Parramatta Girls is playwright Alana Valentine's dramatization of the testimony of the girls imprisoned at the Girls Training School in Parramatta. The play frames the story as a reunion between eight of the inmates of the "school" nearly 40 years after the "school" closed. In the reunion, the women reminisce about how hard life was back then (as it was hard for the women who endured the school in real life). They talk about the violent rapes and torture and overall terrible treatment the guards gave them. They also talk about escape attempts, a riot, and attempts to remedy their feelings.
The Parramatta Girls home actually existed in Australia. Opened in 1887, it later closed in 1974 and was investigated by the Australian Senate in 2004. Later, in 2009, the Australian Prime Minster issued an apology to the women interned there.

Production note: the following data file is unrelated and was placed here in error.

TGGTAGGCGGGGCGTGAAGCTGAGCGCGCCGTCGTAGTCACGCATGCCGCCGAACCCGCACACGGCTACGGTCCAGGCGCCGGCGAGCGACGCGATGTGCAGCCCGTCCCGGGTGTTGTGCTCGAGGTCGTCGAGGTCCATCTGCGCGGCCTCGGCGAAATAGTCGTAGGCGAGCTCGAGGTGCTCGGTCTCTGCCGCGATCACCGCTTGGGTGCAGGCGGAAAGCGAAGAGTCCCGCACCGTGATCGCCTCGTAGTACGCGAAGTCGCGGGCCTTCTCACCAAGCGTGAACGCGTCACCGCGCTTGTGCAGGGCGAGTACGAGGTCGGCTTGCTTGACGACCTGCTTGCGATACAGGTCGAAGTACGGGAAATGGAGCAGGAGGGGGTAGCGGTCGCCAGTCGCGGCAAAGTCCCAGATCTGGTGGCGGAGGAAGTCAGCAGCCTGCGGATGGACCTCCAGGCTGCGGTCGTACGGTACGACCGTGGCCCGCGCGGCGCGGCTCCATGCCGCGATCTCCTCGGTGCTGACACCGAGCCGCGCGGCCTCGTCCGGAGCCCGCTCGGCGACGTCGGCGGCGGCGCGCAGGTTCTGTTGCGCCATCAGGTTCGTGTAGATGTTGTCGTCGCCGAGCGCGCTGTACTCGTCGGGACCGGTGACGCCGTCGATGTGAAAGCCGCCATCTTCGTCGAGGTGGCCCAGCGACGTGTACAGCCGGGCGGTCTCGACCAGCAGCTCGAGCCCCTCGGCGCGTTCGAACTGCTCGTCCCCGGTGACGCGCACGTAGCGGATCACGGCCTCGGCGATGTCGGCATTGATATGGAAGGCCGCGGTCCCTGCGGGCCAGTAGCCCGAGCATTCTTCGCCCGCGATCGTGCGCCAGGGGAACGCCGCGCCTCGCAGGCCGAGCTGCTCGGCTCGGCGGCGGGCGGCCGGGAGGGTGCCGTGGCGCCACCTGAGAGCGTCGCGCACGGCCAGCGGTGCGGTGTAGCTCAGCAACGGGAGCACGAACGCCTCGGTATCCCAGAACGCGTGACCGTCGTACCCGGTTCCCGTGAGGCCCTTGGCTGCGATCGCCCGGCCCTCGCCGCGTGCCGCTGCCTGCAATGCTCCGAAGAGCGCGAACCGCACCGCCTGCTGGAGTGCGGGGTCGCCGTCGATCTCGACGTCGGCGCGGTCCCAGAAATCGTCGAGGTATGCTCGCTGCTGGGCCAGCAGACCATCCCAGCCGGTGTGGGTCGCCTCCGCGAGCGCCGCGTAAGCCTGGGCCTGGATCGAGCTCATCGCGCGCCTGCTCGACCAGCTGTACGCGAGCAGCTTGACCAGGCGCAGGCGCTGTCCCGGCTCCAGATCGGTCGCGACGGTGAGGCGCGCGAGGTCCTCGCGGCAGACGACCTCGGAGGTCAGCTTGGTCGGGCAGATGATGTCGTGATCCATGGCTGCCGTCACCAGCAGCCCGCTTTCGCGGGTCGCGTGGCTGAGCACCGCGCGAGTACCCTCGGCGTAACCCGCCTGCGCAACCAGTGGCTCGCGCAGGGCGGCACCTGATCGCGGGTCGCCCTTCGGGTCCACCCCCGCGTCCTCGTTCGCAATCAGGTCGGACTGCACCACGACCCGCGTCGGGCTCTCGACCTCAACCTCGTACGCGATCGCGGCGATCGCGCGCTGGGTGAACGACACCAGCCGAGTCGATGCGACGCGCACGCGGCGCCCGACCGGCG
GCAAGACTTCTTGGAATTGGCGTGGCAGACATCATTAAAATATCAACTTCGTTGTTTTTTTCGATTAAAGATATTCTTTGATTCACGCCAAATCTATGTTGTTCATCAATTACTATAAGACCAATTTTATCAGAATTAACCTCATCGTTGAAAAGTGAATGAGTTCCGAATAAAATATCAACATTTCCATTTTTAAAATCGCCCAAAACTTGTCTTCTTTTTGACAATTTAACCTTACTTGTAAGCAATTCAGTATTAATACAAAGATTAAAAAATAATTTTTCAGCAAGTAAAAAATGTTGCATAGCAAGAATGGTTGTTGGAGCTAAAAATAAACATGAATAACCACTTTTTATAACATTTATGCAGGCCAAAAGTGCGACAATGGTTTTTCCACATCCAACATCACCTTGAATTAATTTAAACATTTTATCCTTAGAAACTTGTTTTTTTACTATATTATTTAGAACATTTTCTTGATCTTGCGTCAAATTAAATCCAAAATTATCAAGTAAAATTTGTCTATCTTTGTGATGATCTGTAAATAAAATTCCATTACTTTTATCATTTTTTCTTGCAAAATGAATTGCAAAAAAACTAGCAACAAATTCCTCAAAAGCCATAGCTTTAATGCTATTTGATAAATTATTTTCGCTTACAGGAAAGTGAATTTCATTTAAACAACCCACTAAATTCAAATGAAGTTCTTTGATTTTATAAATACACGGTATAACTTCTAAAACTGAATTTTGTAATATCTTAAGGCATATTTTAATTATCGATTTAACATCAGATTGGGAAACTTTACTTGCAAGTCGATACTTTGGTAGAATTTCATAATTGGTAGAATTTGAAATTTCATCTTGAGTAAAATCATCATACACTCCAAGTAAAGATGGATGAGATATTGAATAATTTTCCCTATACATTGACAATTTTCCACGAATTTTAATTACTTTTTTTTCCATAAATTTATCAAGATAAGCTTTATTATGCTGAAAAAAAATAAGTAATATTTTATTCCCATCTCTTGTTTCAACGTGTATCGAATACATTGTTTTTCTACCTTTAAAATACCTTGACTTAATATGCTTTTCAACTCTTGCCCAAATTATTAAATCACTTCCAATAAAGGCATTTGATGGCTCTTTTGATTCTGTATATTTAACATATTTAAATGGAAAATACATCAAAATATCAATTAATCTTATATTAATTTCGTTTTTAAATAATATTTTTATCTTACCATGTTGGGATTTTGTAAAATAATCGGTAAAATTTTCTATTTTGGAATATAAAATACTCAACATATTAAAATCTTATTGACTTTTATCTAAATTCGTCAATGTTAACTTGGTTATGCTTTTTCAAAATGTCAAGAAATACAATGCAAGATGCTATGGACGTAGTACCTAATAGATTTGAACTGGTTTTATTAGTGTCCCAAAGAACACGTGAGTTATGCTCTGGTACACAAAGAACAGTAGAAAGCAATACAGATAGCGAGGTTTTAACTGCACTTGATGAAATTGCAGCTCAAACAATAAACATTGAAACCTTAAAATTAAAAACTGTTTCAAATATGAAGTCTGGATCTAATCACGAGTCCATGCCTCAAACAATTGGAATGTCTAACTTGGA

Upon release, Parramatta Girls was met with solid, albeit unspectacular reviews. On book review aggregator Goodreads.com, it holds a rating of 3.42 out of 5 stars. However, its debut performance garnered rave reviews for how it portrayed the stories of the women stuck in Parramatta. Those who liked the play called it "joyous and heartbreaking... stirring tribute to mischief and humour in the face of hardship and inequality." Those who didn't as much criticized how the play feels overly constructed and how the dialogue feels unnatural and not authentic and not easy to believe.